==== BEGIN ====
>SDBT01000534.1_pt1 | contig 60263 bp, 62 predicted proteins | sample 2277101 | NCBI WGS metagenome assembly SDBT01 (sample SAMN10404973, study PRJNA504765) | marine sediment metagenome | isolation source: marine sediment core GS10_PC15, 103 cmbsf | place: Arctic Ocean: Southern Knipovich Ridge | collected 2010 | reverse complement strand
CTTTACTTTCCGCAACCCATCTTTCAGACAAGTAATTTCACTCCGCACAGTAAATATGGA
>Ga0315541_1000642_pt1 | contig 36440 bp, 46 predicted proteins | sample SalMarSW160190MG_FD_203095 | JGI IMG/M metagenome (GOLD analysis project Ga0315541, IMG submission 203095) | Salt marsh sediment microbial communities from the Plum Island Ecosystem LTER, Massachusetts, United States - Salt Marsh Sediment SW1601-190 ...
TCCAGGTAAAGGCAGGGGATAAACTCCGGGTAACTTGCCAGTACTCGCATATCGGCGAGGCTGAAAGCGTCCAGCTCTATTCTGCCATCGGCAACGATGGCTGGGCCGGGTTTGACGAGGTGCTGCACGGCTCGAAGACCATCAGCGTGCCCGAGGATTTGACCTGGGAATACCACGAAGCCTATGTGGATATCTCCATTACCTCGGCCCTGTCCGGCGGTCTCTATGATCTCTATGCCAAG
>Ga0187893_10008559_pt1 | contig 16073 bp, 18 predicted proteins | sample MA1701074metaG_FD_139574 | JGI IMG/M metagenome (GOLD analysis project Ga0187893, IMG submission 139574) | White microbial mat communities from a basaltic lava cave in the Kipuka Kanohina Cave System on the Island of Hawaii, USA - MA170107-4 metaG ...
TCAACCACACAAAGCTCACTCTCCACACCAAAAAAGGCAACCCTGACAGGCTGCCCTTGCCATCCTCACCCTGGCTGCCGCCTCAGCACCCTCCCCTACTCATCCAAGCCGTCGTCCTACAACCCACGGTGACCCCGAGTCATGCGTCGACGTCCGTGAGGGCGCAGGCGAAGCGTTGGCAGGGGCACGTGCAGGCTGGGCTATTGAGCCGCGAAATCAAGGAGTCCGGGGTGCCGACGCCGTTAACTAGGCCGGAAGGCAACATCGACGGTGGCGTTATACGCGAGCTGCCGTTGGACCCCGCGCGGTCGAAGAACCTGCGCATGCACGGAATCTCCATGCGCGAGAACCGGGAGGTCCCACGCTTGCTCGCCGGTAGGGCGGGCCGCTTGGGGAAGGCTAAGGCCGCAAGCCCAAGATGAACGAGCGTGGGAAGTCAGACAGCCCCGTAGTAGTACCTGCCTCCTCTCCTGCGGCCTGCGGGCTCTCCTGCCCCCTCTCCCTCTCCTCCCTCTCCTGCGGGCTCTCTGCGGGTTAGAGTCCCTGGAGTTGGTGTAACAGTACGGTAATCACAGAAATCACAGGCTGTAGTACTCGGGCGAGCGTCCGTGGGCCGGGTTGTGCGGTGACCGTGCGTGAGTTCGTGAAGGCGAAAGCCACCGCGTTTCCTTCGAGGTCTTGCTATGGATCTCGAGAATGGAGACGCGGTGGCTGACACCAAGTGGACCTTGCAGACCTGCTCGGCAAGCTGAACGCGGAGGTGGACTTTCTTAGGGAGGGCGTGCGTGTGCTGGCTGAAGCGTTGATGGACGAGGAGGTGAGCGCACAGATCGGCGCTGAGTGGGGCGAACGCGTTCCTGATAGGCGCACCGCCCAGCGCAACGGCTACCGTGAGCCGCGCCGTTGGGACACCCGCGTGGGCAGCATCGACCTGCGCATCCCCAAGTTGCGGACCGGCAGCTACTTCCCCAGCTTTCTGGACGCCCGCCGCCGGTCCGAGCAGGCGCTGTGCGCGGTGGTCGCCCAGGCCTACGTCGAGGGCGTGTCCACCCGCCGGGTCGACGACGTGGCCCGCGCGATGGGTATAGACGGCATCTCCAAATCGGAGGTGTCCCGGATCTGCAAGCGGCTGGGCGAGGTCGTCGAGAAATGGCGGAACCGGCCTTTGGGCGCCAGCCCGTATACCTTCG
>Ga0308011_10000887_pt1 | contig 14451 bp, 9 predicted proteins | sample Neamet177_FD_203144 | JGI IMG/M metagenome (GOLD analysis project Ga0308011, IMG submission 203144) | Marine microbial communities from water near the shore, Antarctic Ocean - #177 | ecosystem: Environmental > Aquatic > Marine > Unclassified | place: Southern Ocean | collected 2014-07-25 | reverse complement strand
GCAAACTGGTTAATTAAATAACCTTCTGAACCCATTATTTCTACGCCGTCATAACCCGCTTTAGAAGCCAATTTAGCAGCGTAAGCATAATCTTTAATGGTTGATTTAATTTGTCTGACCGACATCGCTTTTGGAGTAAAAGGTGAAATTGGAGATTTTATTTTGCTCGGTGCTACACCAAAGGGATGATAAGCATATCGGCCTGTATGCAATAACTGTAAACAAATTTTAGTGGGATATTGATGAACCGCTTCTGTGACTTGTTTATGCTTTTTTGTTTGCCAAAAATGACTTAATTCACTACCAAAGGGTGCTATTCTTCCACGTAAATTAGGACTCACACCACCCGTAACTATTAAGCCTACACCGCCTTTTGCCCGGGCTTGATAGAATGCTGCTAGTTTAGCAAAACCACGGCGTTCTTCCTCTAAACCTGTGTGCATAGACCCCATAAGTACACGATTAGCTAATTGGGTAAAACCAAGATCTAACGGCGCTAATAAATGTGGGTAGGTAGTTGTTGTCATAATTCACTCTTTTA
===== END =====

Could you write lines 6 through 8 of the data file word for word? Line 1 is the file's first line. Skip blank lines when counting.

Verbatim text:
TCAACCACACAAAGCTCACTCTCCACACCAAAAAAGGCAACCCTGACAGGCTGCCCTTGCCATCCTCACCCTGGCTGCCGCCTCAGCACCCTCCCCTACTCATCCAAGCCGTCGTCCTACAACCCACGGTGACCCCGAGTCATGCGTCGACGTCCGTGAGGGCGCAGGCGAAGCGTTGGCAGGGGCACGTGCAGGCTGGGCTATTGAGCCGCGAAATCAAGGAGTCCGGGGTGCCGACGCCGTTAACTAGGCCGGAAGGCAACATCGACGGTGGCGTTATACGCGAGCTGCCGTTGGACCCCGCGCGGTCGAAGAACCTGCGCATGCACGGAATCTCCATGCGCGAGAACCGGGAGGTCCCACGCTTGCTCGCCGGTAGGGCGGGCCGCTTGGGGAAGGCTAAGGCCGCAAGCCCAAGATGAACGAGCGTGGGAAGTCAGACAGCCCCGTAGTAGTACCTGCCTCCTCTCCTGCGGCCTGCGGGCTCTCCTGCCCCCTCTCCCTCTCCTCCCTCTCCTGCGGGCTCTCTGCGGGTTAGAGTCCCTGGAGTTGGTGTAACAGTACGGTAATCACAGAAATCACAGGCTGTAGTACTCGGGCGAGCGTCCGTGGGCCGGGTTGTGCGGTGACCGTGCGTGAGTTCGTGAAGGCGAAAGCCACCGCGTTTCCTTCGAGGTCTTGCTATGGATCTCGAGAATGGAGACGCGGTGGCTGACACCAAGTGGACCTTGCAGACCTGCTCGGCAAGCTGAACGCGGAGGTGGACTTTCTTAGGGAGGGCGTGCGTGTGCTGGCTGAAGCGTTGATGGACGAGGAGGTGAGCGCACAGATCGGCGCTGAGTGGGGCGAACGCGTTCCTGATAGGCGCACCGCCCAGCGCAACGGCTACCGTGAGCCGCGCCGTTGGGACACCCGCGTGGGCAGCATCGACCTGCGCATCCCCAAGTTGCGGACCGGCAGCTACTTCCCCAGCTTTCTGGACGCCCGCCGCCGGTCCGAGCAGGCGCTGTGCGCGGTGGTCGCCCAGGCCTACGTCGAGGGCGTGTCCACCCGCCGGGTCGACGACGTGGCCCGCGCGATGGGTATAGACGGCATCTCCAAATCGGAGGTGTCCCGGATCTGCAAGCGGCTGGGCGAGGTCGTCGAGAAATGGCGGAACCGGCCTTTGGGCGCCAGCCCGTATACCTTCG
>Ga0308011_10000887_pt1 | contig 14451 bp, 9 predicted proteins | sample Neamet177_FD_203144 | JGI IMG/M metagenome (GOLD analysis project Ga0308011, IMG submission 203144) | Marine microbial communities from water near the shore, Antarctic Ocean - #177 | ecosystem: Environmental > Aquatic > Marine > Unclassified | place: Southern Ocean | collected 2014-07-25 | reverse complement strand
GCAAACTGGTTAATTAAATAACCTTCTGAACCCATTATTTCTACGCCGTCATAACCCGCTTTAGAAGCCAATTTAGCAGCGTAAGCATAATCTTTAATGGTTGATTTAATTTGTCTGACCGACATCGCTTTTGGAGTAAAAGGTGAAATTGGAGATTTTATTTTGCTCGGTGCTACACCAAAGGGATGATAAGCATATCGGCCTGTATGCAATAACTGTAAACAAATTTTAGTGGGATATTGATGAACCGCTTCTGTGACTTGTTTATGCTTTTTTGTTTGCCAAAAATGACTTAATTCACTACCAAAGGGTGCTATTCTTCCACGTAAATTAGGACTCACACCACCCGTAACTATTAAGCCTACACCGCCTTTTGCCCGGGCTTGATAGAATGCTGCTAGTTTAGCAAAACCACGGCGTTCTTCCTCTAAACCTGTGTGCATAGACCCCATAAGTACACGATTAGCTAATTGGGTAAAACCAAGATCTAACGGCGCTAATAAATGTGGGTAGGTAGTTGTTGTCATAATTCACTCTTTTA